Environmental and Resource Economics

, Volume 61, Issue 4, pp 615–640 | Cite as

Consumption-Based Adjustment of Emissions-Intensity Targets: An Economic Analysis for China’s Provinces

  • Marco Springmann
  • Da Zhang
  • Valerie J. Karplus


China’s Twelfth Five-Year Plan (2011–2015) aims to achieve a national carbon intensity reduction of 17 % through differentiated targets at the provincial level. Allocating the national target among China’s provinces is complicated by the fact that more than half of China’s national carbon emissions are embodied in interprovincial trade, with the relatively developed eastern provinces relying on the center and west for energy-intensive imports. This study develops a consistent methodology to adjust regional emissions-intensity targets for trade-related emissions transfers and assesses its economic effects on China’s provinces using a regional computable-general-equilibrium (CGE) model of the Chinese economy. This study finds that in 2007 China’s eastern provinces outsource 14 % of their territorial emissions to the central and western provinces. Adjusting the provincial targets for those emissions transfers increases the reduction burden for the eastern provinces by 60 %, while alleviating the burden for the central and western provinces by 50 % each. The CGE analysis indicates that this adjustment could double China’s national welfare loss compared to the homogenous and politics-based distribution of reduction targets. A shared-responsibility approach that balances production-based and consumption-based emissions responsibilities is found to alleviate those unbalancing effects and lead to a more equal distribution of economic burden among China’s provinces.


Climate policy China Emissions-intensity targets  Regional development Emissions embodied in trade Emission transfers Computable general equilibrium modeling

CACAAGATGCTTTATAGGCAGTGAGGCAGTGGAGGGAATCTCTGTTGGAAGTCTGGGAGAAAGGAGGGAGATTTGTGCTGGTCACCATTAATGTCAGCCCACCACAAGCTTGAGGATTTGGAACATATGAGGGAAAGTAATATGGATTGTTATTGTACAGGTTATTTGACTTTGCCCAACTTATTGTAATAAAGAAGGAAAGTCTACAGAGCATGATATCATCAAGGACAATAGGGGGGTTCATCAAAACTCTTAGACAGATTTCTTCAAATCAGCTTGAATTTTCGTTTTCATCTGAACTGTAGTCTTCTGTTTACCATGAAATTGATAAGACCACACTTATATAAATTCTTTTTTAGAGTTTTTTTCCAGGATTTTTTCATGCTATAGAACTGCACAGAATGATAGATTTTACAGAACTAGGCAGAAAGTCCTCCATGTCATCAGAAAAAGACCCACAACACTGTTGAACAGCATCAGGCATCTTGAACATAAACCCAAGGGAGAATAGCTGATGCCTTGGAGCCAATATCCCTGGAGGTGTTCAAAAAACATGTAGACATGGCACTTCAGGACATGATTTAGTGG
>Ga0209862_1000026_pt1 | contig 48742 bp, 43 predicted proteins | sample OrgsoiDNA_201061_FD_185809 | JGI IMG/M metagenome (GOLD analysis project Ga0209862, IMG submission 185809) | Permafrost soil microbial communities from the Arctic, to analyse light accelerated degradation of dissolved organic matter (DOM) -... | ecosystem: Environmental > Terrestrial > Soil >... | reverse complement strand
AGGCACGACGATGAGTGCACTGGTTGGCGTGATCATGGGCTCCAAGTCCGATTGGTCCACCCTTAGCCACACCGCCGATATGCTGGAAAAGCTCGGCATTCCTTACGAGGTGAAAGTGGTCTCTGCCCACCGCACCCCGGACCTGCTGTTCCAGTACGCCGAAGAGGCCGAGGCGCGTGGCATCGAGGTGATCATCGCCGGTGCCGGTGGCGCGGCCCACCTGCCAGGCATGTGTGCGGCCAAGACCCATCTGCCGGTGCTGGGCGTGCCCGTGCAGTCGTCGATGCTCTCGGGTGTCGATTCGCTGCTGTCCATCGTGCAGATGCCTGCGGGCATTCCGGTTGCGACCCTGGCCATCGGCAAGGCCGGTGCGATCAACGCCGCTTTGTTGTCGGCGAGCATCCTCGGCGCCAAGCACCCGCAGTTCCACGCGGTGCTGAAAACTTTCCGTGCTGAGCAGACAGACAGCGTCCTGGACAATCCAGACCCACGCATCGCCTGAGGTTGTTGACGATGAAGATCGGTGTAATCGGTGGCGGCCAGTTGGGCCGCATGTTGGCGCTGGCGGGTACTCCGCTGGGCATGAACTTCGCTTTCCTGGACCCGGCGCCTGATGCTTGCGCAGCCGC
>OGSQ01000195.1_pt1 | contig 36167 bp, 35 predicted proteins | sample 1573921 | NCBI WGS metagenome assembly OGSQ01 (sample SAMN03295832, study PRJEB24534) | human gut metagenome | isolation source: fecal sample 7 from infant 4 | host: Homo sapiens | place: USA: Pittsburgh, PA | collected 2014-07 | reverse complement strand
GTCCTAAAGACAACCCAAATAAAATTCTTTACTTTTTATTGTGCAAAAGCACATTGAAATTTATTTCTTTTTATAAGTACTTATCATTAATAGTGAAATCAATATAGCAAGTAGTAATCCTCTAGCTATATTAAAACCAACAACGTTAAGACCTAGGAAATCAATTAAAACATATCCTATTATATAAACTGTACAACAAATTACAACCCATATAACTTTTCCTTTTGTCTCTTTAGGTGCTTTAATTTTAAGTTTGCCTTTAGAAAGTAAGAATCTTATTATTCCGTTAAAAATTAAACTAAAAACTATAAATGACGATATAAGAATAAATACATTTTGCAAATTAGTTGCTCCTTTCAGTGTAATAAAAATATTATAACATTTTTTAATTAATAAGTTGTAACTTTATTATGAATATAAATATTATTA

The authors thank Eni S.p.A., ICF International, Shell International Limited, and the French Development Agency (AFD), founding sponsors of the China Energy and Climate Project. We are also grateful to the AXA Research Fund, which supported Marco Springmann’s doctoral research. We further acknowledge support provided by the Ministry of Science and Technology of China, the National Development and Reform Commission, and Rio Tinto. This work was also supported by the MIT Joint Program on the Science and Policy of Global Change through a consortium of industrial sponsors and Federal grants. We are also grateful to John Reilly, Sergey Paltsev, Henry Jacoby and Audrey Resutek for helpful comments and suggestions on earlier versions of this manuscript.


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Copyright information

© Springer Science+Business Media Dordrecht 2014

Authors and Affiliations

  • Marco Springmann
    • 1
  • Da Zhang
    • 2
    • 3
  • Valerie J. Karplus
    • 2
  1. 1.Department of EconomicsUniversity of OldenburgOldenburgGermany
  2. 2.Joint Program of the Science and Policy of Global ChangeMassachusetts Institute of TechnologyCambridgeUSA
  3. 3.Institute of Energy, Environment and EconomyTsinghua UniversityBeijingChina

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